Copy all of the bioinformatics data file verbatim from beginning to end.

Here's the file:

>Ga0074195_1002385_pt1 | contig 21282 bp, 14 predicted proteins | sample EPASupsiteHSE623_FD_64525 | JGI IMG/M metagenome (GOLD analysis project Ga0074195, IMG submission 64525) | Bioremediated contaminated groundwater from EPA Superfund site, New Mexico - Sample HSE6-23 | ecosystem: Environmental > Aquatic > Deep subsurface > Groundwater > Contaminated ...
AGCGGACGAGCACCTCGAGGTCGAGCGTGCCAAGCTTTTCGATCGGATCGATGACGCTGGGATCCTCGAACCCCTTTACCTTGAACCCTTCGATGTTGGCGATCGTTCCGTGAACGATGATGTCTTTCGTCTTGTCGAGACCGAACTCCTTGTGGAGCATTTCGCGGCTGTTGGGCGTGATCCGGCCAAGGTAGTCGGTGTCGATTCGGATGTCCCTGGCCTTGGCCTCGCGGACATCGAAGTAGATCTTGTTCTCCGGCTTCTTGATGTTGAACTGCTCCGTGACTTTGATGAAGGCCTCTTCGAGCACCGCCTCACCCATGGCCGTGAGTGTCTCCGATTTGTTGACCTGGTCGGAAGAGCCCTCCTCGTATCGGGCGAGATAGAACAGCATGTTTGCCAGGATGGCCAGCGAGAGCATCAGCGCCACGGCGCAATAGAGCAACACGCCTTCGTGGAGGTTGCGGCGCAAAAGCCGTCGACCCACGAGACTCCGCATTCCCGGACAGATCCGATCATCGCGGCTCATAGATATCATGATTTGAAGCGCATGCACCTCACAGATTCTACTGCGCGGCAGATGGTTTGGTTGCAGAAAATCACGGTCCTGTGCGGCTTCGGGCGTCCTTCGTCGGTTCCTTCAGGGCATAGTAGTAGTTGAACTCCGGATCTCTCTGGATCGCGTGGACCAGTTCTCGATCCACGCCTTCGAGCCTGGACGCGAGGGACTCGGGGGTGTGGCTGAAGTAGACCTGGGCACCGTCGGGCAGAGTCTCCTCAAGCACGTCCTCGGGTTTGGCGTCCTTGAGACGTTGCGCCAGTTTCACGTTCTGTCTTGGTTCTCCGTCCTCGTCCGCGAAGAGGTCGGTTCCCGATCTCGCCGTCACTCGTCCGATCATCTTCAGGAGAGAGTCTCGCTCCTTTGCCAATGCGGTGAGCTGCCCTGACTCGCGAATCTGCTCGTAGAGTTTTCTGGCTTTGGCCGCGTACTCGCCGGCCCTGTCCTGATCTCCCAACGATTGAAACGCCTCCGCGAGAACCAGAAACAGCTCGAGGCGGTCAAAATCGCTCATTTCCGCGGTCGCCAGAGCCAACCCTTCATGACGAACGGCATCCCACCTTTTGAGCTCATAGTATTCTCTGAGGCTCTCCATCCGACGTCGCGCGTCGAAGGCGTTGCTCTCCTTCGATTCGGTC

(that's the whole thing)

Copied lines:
>Ga0074195_1002385_pt1 | contig 21282 bp, 14 predicted proteins | sample EPASupsiteHSE623_FD_64525 | JGI IMG/M metagenome (GOLD analysis project Ga0074195, IMG submission 64525) | Bioremediated contaminated groundwater from EPA Superfund site, New Mexico - Sample HSE6-23 | ecosystem: Environmental > Aquatic > Deep subsurface > Groundwater > Contaminated ...
AGCGGACGAGCACCTCGAGGTCGAGCGTGCCAAGCTTTTCGATCGGATCGATGACGCTGGGATCCTCGAACCCCTTTACCTTGAACCCTTCGATGTTGGCGATCGTTCCGTGAACGATGATGTCTTTCGTCTTGTCGAGACCGAACTCCTTGTGGAGCATTTCGCGGCTGTTGGGCGTGATCCGGCCAAGGTAGTCGGTGTCGATTCGGATGTCCCTGGCCTTGGCCTCGCGGACATCGAAGTAGATCTTGTTCTCCGGCTTCTTGATGTTGAACTGCTCCGTGACTTTGATGAAGGCCTCTTCGAGCACCGCCTCACCCATGGCCGTGAGTGTCTCCGATTTGTTGACCTGGTCGGAAGAGCCCTCCTCGTATCGGGCGAGATAGAACAGCATGTTTGCCAGGATGGCCAGCGAGAGCATCAGCGCCACGGCGCAATAGAGCAACACGCCTTCGTGGAGGTTGCGGCGCAAAAGCCGTCGACCCACGAGACTCCGCATTCCCGGACAGATCCGATCATCGCGGCTCATAGATATCATGATTTGAAGCGCATGCACCTCACAGATTCTACTGCGCGGCAGATGGTTTGGTTGCAGAAAATCACGGTCCTGTGCGGCTTCGGGCGTCCTTCGTCGGTTCCTTCAGGGCATAGTAGTAGTTGAACTCCGGATCTCTCTGGATCGCGTGGACCAGTTCTCGATCCACGCCTTCGAGCCTGGACGCGAGGGACTCGGGGGTGTGGCTGAAGTAGACCTGGGCACCGTCGGGCAGAGTCTCCTCAAGCACGTCCTCGGGTTTGGCGTCCTTGAGACGTTGCGCCAGTTTCACGTTCTGTCTTGGTTCTCCGTCCTCGTCCGCGAAGAGGTCGGTTCCCGATCTCGCCGTCACTCGTCCGATCATCTTCAGGAGAGAGTCTCGCTCCTTTGCCAATGCGGTGAGCTGCCCTGACTCGCGAATCTGCTCGTAGAGTTTTCTGGCTTTGGCCGCGTACTCGCCGGCCCTGTCCTGATCTCCCAACGATTGAAACGCCTCCGCGAGAACCAGAAACAGCTCGAGGCGGTCAAAATCGCTCATTTCCGCGGTCGCCAGAGCCAACCCTTCATGACGAACGGCATCCCACCTTTTGAGCTCATAGTATTCTCTGAGGCTCTCCATCCGACGTCGCGCGTCGAAGGCGTTGCTCTCCTTCGATTCGGTC